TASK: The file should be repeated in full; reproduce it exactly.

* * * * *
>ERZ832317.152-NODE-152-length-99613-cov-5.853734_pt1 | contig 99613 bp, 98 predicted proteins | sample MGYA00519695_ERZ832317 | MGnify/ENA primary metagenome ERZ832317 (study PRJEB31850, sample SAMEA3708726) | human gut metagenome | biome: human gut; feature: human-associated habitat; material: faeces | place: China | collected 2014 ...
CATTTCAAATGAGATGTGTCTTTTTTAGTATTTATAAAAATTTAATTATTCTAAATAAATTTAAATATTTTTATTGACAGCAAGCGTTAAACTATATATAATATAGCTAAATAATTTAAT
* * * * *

>ERZ832317.152-NODE-152-length-99613-cov-5.853734_pt1 | contig 99613 bp, 98 predicted proteins | sample MGYA00519695_ERZ832317 | MGnify/ENA primary metagenome ERZ832317 (study PRJEB31850, sample SAMEA3708726) | human gut metagenome | biome: human gut; feature: human-associated habitat; material: faeces | place: China | collected 2014 ...
CATTTCAAATGAGATGTGTCTTTTTTAGTATTTATAAAAATTTAATTATTCTAAATAAATTTAAATATTTTTATTGACAGCAAGCGTTAAACTATATATAATATAGCTAAATAATTTAAT